Testimony from Psychologists in Trial Doesn’t Make Bradley Manning Less of a Whistleblower
In the sentencing phase of the trial of Pfc. Bradley Manning, the defense put two witnesses on the stand that gave testimony about the mental health of Manning and what role stress and certain personality traits may have played in his decision to disclose information to WikiLeaks.
What came out is Manning was suffering from gender dysphoria or gender identity disorder (GID). His therapist in Iraq, Cpt. Michael Worsley, diagnosed him with GID after he opened up to him in May 2010. The sanity board that reviewed whether he was fit to stand trial diagnosed him with GID in April 2011. And the forensic psychologist, who was tasked with reviewing Manning’s records for the defense, Navy Captain David Moulton, diagnosed him with GID and found that to be the primary disorder of which he was suffering.
Moulton also found he had narcissistic, borderline and/or abnormal personality traits but did not suffer from any of these personality disorders. He had “grandiose ideas” and would engage in “arrogant haughty behaviors.” He was under a lot of stress, which manifested symptoms of borderline personality traits. He was prone to mood swings, acting out and suicidal ideations and behavior.
According to Moulton’s assessment, he was under sever emotional stress at the time he committed the offenses of which he was found guilty of committing.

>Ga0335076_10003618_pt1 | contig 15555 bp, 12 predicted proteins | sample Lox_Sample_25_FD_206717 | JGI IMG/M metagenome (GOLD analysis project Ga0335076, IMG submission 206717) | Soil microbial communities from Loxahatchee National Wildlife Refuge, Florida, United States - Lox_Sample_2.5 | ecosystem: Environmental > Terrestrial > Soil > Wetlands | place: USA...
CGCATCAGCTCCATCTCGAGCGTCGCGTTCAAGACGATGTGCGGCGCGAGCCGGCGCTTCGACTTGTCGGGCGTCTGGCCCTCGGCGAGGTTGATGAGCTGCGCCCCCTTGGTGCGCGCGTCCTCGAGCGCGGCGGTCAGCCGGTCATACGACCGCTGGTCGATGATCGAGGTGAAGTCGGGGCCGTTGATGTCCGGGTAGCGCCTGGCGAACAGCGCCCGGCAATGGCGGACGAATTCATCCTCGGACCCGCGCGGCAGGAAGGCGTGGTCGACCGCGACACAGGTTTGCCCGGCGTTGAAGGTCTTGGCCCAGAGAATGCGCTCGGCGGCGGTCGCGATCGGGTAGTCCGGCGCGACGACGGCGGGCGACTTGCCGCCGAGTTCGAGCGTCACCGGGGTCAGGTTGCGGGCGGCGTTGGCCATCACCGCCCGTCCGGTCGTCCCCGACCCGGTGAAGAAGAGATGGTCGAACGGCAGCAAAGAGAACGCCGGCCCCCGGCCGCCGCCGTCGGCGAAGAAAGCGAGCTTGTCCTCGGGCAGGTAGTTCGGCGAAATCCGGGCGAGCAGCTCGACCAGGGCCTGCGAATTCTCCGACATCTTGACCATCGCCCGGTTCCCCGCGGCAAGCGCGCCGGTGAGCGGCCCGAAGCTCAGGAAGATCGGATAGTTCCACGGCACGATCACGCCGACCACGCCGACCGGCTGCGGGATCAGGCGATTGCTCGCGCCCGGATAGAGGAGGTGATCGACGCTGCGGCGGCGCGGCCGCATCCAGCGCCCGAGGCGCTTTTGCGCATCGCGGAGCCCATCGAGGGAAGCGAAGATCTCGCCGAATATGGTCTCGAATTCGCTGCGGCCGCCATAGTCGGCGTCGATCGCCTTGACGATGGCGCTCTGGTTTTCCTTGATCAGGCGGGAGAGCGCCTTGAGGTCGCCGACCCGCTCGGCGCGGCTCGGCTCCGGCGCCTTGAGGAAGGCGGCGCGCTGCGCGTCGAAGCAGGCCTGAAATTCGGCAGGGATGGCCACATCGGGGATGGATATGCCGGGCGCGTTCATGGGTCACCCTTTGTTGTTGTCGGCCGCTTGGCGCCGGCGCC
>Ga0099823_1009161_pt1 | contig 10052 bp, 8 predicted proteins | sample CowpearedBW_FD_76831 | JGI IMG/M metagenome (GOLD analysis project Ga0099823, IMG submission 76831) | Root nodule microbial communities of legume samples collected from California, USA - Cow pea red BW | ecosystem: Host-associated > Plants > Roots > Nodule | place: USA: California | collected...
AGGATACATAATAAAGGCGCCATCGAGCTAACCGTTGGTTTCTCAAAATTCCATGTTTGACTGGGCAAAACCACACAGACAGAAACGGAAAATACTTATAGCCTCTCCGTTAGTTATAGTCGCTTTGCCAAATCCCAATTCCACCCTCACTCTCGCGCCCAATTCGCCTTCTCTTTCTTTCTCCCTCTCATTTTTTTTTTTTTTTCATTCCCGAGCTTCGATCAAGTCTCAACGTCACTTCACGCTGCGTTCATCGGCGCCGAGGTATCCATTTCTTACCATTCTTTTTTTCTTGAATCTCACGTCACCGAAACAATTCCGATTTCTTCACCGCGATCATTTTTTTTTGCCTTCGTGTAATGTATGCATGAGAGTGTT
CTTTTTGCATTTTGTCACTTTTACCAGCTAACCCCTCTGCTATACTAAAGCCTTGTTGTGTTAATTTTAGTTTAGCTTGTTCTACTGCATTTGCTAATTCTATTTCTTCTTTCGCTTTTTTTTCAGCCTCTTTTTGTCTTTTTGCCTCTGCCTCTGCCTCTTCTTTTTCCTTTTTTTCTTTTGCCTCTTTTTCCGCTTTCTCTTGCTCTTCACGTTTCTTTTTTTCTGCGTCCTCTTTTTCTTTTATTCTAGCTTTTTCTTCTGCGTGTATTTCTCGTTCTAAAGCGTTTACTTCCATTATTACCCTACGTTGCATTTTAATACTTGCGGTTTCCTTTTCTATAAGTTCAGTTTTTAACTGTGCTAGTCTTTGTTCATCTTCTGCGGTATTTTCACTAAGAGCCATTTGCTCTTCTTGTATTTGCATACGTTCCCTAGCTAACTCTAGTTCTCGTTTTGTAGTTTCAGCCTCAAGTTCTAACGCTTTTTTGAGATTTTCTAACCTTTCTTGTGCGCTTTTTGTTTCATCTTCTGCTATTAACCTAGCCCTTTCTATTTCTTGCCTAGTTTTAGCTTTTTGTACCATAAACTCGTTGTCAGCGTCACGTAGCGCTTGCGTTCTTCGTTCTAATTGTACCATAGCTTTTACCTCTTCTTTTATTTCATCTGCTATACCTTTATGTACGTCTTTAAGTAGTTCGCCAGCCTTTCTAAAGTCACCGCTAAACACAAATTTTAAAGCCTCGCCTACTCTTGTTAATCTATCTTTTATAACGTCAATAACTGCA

“As far as what he wanted to do, he knew he wanted to do something great but wasn’t sure what that would be,” Moulton testified. He relied on his “morals and ideologies without looking at the big picture” and “underestimated how much other things in life might change as a consequence of his actions.” But, he was “very consistent, which is something that was important.” It “all fit in with his system of beliefs” and his “personality structure.”
Moulton stated he was very stressed out and did not have a lot of people to turn to for support. He became “very enthralled in this idea that the things he was finding were injusticesthat he felt he morally needed to right, very in line with I think his beliefs system.” He was “trying to balance obligations he [was] taking on, and he knew he had an oath to his job but also saw this as something that conflict[ed] as far as his ideology as well.”
Now, there is much more that was presented in that should be considered, but, ahead of Bradley Manning’s statement in court, I’ll briefly address the above.
One can be a whistleblower and have personality traits that create issues for that person.
One can be a whistleblower and be struggling with stress.
One can be a whistleblower and also have gender identity disorder.
These health problems do not mean a person cannot rationally look at information and come to an intellectual or moral determination that this material should not be concealed by their government.
That decision could be brought about by stress, but that does not necessarily negate the conscientious nature in which that decision was made, even if it is possible he may not have ever released information if he was not under that stress.